A Frail Power Indeed


News and Site Updates Archive 2008/02/29

The media's power is frail.  Without the people's support, it can be shut off with the ease of turning a light switch.

- Corazon Aquino

29 Feb '08 - The Zhaozhou bridge in China spans a 115 foot arch.  Built of formed and interlinked stone, it has been standing and in essentially constant use since the year 610AD.  In its 1,400+ years, the bridge has experienced at least 8 wars, 10 major floods, and numerous earthquakes - the most recent of which was the 7.2 degree Xingtai earthquake in 1966.  Yet, the support structure remains intact and the bridge is still in use.  Only its ornamental railings have been replaced every few hundred years...  In the 1920s, Ernest Hemingway bet $10 that he could write a complete story in just 6 words.  He wrote: "For Sale: baby shoes, never worn."  He won the bet...  Ted Turner owns 425,221 acres of US ranch land.  If this land were all connected in a long straight line a mile deep, it would stretch from New York to San Francisco...  Contrary to most successful films made from books, much of No Country for Old Men's action is taken word for word from Cormac McCarthy's novel and to boot occurs in the same order of events.  The final speech in the film, for instance, can be read on the final page of the book.  In the novel (but not in the movie), the sheriff says of the dope-dealers, "Here a while back in San Antonio they shot and killed a federal judge."  McCarthy set the story in 1980.  In 1979, in San Antonio, Federal Judge John Howland Wood was shot and killed by rifle fire by a Texas free-lance contract killer named Charles Harrelson.  Actor Woody Harrelson (Carson Wells in the movie) is his son.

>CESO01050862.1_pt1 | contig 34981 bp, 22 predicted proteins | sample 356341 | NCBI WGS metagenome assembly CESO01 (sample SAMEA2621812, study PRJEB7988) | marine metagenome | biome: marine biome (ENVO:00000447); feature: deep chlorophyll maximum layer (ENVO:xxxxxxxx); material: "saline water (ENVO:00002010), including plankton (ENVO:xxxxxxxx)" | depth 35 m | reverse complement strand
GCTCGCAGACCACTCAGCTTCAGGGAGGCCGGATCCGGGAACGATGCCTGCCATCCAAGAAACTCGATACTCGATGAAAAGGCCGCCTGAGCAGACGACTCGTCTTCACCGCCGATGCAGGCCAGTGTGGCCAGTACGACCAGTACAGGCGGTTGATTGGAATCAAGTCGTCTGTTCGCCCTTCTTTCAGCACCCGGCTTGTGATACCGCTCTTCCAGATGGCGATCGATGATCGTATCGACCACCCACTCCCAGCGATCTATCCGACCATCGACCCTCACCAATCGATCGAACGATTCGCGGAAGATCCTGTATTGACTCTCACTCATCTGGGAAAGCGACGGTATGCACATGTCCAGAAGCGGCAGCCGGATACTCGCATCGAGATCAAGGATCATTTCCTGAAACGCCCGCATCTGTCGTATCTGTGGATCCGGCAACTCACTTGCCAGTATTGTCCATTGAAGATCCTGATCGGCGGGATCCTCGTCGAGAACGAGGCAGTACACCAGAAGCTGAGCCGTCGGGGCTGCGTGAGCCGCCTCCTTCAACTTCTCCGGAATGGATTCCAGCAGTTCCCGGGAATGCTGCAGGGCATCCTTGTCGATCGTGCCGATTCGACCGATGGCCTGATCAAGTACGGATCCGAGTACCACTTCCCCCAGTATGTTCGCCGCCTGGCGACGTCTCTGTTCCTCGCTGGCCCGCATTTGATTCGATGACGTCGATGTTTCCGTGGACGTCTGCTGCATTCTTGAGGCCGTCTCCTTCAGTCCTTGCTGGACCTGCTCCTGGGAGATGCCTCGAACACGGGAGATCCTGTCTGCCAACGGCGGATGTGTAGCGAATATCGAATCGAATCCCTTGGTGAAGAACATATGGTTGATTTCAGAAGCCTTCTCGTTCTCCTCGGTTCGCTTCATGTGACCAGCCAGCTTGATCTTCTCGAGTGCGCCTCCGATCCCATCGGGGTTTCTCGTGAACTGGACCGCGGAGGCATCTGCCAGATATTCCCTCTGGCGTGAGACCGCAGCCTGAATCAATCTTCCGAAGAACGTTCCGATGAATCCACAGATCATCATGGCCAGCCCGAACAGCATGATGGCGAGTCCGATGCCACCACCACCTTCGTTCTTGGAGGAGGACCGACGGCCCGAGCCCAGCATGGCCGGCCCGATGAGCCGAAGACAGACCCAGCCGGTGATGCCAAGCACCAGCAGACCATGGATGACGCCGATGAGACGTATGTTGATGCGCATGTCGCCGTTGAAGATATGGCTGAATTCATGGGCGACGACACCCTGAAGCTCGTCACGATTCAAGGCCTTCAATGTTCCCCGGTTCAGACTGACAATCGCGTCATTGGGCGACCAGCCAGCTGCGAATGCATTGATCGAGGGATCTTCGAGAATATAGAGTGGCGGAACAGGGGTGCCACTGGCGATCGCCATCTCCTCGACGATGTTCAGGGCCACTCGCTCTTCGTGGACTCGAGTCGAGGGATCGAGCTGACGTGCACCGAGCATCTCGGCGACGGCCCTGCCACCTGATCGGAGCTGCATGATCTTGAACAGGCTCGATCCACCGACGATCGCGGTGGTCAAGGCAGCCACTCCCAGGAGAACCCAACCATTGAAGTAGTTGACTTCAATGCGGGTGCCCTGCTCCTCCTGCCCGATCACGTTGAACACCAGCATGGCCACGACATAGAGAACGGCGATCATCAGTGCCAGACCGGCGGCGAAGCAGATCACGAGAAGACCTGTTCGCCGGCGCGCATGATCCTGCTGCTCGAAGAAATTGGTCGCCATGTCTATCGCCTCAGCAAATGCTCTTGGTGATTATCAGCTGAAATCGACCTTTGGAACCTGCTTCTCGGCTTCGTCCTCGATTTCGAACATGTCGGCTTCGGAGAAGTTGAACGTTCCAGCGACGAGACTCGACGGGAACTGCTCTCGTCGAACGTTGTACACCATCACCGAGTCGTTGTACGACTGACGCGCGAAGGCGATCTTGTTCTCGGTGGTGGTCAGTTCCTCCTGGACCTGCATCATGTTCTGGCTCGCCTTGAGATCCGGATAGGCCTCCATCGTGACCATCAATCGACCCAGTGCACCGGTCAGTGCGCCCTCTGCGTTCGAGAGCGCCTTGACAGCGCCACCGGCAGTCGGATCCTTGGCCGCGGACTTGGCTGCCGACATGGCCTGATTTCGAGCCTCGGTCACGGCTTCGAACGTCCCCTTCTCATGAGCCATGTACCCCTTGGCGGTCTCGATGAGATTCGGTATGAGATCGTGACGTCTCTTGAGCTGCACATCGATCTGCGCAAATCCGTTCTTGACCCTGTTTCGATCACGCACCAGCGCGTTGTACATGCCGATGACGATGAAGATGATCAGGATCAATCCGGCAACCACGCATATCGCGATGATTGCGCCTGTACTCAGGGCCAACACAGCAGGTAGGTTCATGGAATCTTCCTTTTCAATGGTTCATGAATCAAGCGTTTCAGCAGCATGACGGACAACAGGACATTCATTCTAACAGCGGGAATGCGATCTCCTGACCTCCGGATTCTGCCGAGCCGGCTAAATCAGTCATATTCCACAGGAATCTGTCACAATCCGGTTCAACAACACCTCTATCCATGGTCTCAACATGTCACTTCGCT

For any man who is bald or balding (and that includes more than 1.2 billion people in the world), if you have any problems accepting your changing image, ask the bald guy for good down-to-earth advice...  Are you the real you?  But what is the real you?  Were you you when you were 10 years old?  20?  45?  Were you the real you before you had graduated college?  Were married?  Were a parent?  Were you more real when you were shy before you "came out of your shell" after joining the basketball or debate team?  Are you the real you when you drink coffee to boost your concentration in order to finish that sales report?  Or the real you when you take Viagra to boost your sexual performance?  Turn the question around: are people who choose to use Viagra, cosmetic surgery, hair-colouring, propranolol to overcome stage fright, fakes?  A strong case can be made that people who take advantage modern technologies are seeking to become more authentically who they believe themselves to be.  But demands for authenticity may turn out to be just a way for other people to impose their views of your proper social status on you...  "We have come to be one of the worst ruled, one of the most completely controlled and dominated governments in the civilised world.  No longer a government by free opinion, no longer a government by conviction and the vote of the majority, but a government by the opinion and duress of a small group of dominant men." - President Woodrow Wilson